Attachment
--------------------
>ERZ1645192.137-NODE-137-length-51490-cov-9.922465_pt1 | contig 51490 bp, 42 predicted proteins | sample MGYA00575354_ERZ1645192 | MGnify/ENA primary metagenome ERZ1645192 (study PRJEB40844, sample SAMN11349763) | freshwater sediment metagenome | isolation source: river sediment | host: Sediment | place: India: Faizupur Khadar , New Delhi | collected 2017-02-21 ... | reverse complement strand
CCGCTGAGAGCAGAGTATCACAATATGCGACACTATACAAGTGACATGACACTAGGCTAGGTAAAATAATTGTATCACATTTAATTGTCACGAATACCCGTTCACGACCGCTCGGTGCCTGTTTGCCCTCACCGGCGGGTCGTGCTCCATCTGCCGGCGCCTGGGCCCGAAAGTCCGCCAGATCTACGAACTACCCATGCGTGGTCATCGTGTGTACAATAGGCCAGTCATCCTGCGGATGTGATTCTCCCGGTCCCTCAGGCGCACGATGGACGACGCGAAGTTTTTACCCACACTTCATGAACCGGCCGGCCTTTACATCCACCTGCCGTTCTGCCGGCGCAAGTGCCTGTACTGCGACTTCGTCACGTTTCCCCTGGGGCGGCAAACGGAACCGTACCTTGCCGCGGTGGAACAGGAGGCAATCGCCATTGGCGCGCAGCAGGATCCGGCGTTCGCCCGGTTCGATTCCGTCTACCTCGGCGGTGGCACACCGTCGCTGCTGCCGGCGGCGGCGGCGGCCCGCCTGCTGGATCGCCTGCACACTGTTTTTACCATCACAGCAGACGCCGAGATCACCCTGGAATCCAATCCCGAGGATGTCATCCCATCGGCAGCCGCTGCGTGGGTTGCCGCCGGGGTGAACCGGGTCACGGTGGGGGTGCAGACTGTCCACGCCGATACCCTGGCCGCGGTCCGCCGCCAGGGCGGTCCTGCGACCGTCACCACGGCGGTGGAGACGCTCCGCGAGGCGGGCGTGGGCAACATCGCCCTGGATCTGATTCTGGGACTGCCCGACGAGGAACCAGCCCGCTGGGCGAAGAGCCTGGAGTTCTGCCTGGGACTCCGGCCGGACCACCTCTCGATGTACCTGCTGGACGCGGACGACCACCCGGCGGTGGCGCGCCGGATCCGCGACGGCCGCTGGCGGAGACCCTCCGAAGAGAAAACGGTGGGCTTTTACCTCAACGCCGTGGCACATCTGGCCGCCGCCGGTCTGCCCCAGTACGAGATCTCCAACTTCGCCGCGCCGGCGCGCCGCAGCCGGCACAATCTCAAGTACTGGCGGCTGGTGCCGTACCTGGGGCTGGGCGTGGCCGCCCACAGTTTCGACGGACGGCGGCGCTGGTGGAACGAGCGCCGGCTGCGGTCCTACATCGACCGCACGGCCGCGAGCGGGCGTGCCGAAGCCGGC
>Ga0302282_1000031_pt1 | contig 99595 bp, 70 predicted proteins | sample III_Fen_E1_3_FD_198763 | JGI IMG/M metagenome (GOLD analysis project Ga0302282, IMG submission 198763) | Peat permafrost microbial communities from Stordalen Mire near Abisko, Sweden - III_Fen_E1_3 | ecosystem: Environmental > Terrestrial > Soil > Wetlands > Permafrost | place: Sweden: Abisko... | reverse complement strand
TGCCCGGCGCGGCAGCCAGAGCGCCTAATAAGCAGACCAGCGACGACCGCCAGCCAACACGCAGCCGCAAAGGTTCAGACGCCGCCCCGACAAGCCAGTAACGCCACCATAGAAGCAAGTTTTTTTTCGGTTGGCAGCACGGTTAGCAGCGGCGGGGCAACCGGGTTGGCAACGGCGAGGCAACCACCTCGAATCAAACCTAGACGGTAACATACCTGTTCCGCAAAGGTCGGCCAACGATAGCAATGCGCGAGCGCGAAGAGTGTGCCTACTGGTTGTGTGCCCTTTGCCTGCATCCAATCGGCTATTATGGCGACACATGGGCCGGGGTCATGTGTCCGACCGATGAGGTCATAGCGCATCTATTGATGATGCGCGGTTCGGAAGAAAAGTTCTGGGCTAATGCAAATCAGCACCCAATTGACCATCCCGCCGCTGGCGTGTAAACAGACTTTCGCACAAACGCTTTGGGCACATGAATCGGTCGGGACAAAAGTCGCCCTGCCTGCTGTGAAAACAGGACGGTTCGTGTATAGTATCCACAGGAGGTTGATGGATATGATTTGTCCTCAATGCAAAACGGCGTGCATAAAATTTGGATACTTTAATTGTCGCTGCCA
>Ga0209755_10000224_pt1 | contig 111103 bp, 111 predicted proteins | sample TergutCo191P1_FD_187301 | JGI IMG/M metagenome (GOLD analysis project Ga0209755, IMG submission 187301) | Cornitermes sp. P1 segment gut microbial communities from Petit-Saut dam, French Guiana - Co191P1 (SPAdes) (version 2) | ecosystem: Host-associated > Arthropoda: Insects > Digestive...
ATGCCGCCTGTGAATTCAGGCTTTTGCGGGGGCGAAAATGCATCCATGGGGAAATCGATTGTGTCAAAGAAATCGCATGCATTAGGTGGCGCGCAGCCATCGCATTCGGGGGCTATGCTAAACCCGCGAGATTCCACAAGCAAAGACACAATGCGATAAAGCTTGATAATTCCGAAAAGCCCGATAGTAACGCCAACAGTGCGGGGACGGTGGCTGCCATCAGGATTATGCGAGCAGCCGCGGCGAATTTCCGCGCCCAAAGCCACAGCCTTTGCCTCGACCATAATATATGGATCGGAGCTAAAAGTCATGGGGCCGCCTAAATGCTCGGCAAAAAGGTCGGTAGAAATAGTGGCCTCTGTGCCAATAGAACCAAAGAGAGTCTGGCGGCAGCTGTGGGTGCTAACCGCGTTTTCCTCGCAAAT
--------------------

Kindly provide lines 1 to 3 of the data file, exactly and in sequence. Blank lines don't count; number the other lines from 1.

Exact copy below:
>ERZ1645192.137-NODE-137-length-51490-cov-9.922465_pt1 | contig 51490 bp, 42 predicted proteins | sample MGYA00575354_ERZ1645192 | MGnify/ENA primary metagenome ERZ1645192 (study PRJEB40844, sample SAMN11349763) | freshwater sediment metagenome | isolation source: river sediment | host: Sediment | place: India: Faizupur Khadar , New Delhi | collected 2017-02-21 ... | reverse complement strand
CCGCTGAGAGCAGAGTATCACAATATGCGACACTATACAAGTGACATGACACTAGGCTAGGTAAAATAATTGTATCACATTTAATTGTCACGAATACCCGTTCACGACCGCTCGGTGCCTGTTTGCCCTCACCGGCGGGTCGTGCTCCATCTGCCGGCGCCTGGGCCCGAAAGTCCGCCAGATCTACGAACTACCCATGCGTGGTCATCGTGTGTACAATAGGCCAGTCATCCTGCGGATGTGATTCTCCCGGTCCCTCAGGCGCACGATGGACGACGCGAAGTTTTTACCCACACTTCATGAACCGGCCGGCCTTTACATCCACCTGCCGTTCTGCCGGCGCAAGTGCCTGTACTGCGACTTCGTCACGTTTCCCCTGGGGCGGCAAACGGAACCGTACCTTGCCGCGGTGGAACAGGAGGCAATCGCCATTGGCGCGCAGCAGGATCCGGCGTTCGCCCGGTTCGATTCCGTCTACCTCGGCGGTGGCACACCGTCGCTGCTGCCGGCGGCGGCGGCGGCCCGCCTGCTGGATCGCCTGCACACTGTTTTTACCATCACAGCAGACGCCGAGATCACCCTGGAATCCAATCCCGAGGATGTCATCCCATCGGCAGCCGCTGCGTGGGTTGCCGCCGGGGTGAACCGGGTCACGGTGGGGGTGCAGACTGTCCACGCCGATACCCTGGCCGCGGTCCGCCGCCAGGGCGGTCCTGCGACCGTCACCACGGCGGTGGAGACGCTCCGCGAGGCGGGCGTGGGCAACATCGCCCTGGATCTGATTCTGGGACTGCCCGACGAGGAACCAGCCCGCTGGGCGAAGAGCCTGGAGTTCTGCCTGGGACTCCGGCCGGACCACCTCTCGATGTACCTGCTGGACGCGGACGACCACCCGGCGGTGGCGCGCCGGATCCGCGACGGCCGCTGGCGGAGACCCTCCGAAGAGAAAACGGTGGGCTTTTACCTCAACGCCGTGGCACATCTGGCCGCCGCCGGTCTGCCCCAGTACGAGATCTCCAACTTCGCCGCGCCGGCGCGCCGCAGCCGGCACAATCTCAAGTACTGGCGGCTGGTGCCGTACCTGGGGCTGGGCGTGGCCGCCCACAGTTTCGACGGACGGCGGCGCTGGTGGAACGAGCGCCGGCTGCGGTCCTACATCGACCGCACGGCCGCGAGCGGGCGTGCCGAAGCCGGC
>Ga0302282_1000031_pt1 | contig 99595 bp, 70 predicted proteins | sample III_Fen_E1_3_FD_198763 | JGI IMG/M metagenome (GOLD analysis project Ga0302282, IMG submission 198763) | Peat permafrost microbial communities from Stordalen Mire near Abisko, Sweden - III_Fen_E1_3 | ecosystem: Environmental > Terrestrial > Soil > Wetlands > Permafrost | place: Sweden: Abisko... | reverse complement strand